Money & Banking

‘Retail NBFCs survived liquidity scare because risk is spread out’

Vinson Kurian Thiruvananthapuram | Updated on July 04, 2019

Thomas John Muthoot, Chairman and Managing Director, Muthoot Fincorp

Retail NBFCs have not faced any issues with respect to access to bank credit except in the last months of the last quarter of 2018

Retail non-banking financial companies (NBFCs) are designed and operated to ensure that the ‘touch and feel’ of customers is retained and treasured despite inducting heavy doses of technology for driving incremental growth.

This has differentiated their business model and the business risk is spread out across a wide customer base, helping ward off liquidity or asset-liability management issues.

“This is unlike the players in the wholesale business who write larger cheques in loans, though secured, to single individuals/corporates,” said Thomas John Muthoot, Chairman and Managing Director, Muthoot Fincorp. “We deal in small-ticket-size loans with shorter tenors spread across a wider customer base; it provides for a more guaranteed cash inflow and regulated outflow,” John Muthoot told BusinessLine here.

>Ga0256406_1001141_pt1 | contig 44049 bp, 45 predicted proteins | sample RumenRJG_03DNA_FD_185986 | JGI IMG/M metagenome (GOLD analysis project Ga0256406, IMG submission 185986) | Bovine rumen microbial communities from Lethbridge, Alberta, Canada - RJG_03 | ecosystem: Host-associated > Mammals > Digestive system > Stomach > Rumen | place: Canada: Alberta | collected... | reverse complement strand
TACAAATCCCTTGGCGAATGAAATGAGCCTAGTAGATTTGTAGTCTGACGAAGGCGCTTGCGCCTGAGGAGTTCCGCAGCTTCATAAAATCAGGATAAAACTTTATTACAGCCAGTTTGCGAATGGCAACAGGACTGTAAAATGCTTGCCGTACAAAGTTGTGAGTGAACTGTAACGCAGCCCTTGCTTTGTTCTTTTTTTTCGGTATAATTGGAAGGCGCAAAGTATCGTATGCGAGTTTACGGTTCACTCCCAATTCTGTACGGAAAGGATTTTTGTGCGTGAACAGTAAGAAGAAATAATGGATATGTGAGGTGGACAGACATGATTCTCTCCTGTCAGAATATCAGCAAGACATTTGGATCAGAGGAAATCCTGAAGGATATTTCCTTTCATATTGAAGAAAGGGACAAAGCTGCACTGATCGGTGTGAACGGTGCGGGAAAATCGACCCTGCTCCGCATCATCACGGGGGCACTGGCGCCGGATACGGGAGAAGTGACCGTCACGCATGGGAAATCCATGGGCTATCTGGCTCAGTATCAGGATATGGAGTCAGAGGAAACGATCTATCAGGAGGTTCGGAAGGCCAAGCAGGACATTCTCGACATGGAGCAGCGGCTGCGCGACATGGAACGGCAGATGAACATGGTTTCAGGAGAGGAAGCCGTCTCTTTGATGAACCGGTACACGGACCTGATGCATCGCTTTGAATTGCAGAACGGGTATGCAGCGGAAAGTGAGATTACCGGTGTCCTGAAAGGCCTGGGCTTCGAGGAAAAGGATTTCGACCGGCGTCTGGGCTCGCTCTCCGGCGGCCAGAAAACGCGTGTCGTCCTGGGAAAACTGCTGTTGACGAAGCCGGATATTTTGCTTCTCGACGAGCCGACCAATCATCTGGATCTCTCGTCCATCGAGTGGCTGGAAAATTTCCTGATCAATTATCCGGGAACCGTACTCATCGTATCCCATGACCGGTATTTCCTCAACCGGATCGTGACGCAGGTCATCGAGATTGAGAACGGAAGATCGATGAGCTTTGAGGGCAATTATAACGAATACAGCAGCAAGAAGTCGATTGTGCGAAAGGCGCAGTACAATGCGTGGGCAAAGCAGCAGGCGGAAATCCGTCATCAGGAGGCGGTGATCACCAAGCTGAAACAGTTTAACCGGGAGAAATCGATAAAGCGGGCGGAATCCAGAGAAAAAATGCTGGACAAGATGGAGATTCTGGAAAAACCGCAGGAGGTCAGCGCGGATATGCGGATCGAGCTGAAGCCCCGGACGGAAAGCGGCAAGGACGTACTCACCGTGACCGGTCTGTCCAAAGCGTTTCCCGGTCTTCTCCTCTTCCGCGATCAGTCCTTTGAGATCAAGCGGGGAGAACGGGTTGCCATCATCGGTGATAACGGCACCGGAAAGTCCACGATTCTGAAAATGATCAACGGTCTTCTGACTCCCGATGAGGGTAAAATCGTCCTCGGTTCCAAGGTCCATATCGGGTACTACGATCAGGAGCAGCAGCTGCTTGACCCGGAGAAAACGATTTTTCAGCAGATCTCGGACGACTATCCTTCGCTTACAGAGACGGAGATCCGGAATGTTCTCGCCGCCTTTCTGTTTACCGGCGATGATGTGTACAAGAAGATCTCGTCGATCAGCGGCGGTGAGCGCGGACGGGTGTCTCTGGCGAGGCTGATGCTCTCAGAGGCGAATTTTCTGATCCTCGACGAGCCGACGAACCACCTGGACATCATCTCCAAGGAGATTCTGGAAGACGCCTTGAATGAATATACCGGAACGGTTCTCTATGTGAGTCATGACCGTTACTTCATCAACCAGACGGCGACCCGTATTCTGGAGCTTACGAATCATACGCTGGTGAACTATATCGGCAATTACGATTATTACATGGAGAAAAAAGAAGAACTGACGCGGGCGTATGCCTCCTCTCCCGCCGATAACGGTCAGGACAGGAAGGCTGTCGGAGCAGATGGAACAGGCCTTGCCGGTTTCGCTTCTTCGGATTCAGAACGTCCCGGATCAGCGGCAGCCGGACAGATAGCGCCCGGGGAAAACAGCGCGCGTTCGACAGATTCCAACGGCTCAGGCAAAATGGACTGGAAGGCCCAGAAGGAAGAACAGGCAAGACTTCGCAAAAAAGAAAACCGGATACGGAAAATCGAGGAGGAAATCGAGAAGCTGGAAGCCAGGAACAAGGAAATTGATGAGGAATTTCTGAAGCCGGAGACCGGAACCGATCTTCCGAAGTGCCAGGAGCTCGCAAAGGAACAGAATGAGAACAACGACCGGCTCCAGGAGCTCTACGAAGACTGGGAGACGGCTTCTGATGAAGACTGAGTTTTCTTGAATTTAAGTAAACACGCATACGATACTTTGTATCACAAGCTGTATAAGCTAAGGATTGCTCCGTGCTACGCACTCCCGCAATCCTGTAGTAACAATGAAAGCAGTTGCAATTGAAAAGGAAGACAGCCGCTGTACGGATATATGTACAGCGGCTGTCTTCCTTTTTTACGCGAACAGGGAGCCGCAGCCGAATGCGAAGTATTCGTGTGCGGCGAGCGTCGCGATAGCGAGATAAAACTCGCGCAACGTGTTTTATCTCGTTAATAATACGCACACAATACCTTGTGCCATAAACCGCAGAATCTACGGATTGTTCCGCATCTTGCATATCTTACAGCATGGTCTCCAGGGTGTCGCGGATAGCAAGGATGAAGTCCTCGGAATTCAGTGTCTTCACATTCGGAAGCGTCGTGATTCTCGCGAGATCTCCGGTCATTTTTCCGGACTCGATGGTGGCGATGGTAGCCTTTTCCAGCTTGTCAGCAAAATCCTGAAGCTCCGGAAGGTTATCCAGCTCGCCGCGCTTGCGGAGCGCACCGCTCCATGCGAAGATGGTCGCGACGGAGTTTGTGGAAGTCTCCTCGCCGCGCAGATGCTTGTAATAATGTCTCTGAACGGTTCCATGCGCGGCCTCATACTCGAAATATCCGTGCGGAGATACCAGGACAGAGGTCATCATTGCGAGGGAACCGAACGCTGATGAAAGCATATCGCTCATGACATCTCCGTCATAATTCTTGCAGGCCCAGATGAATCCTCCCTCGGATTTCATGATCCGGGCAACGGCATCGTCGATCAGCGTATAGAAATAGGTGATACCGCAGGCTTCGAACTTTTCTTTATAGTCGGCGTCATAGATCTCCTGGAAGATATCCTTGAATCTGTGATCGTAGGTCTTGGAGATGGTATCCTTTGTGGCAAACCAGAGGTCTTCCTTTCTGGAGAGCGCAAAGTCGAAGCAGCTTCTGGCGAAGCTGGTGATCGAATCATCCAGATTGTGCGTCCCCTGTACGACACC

Retail NBFCs have not faced any issues with respect to access to bank credit, except in the the last quarter of 2018. But banks have resumed lending to these NBFCs again, John Muthoot said.

At no point in time did his company or counterparts feel any redemption pressure.  The crisis in the sector is neither systemic nor structural. It could likely blow over as the economy turns around, he said. Muthoot Fincorp maintain face-to-face connect with lakhs of customers visiting its close to 3,600 branches across the country every day. A key objective has been to build on these footfalls and understand their financial needs.

“In over 90 per cent cases, small businesses turned to money lenders for emergency funds, Muthoot Fincorp employees found in a nation-wide survey,” John Muthoot said.

These insights prompted Muthoot Fincorp to launch, among a slew of small-business loan products, the 104-day MSME loan of ₹10,000, repayable in daily instalments of ₹100.

These small loans are used as working capital. An 18-day grace period is allowed for those unable to repay during the normal 104-day period.

Published on July 04, 2019

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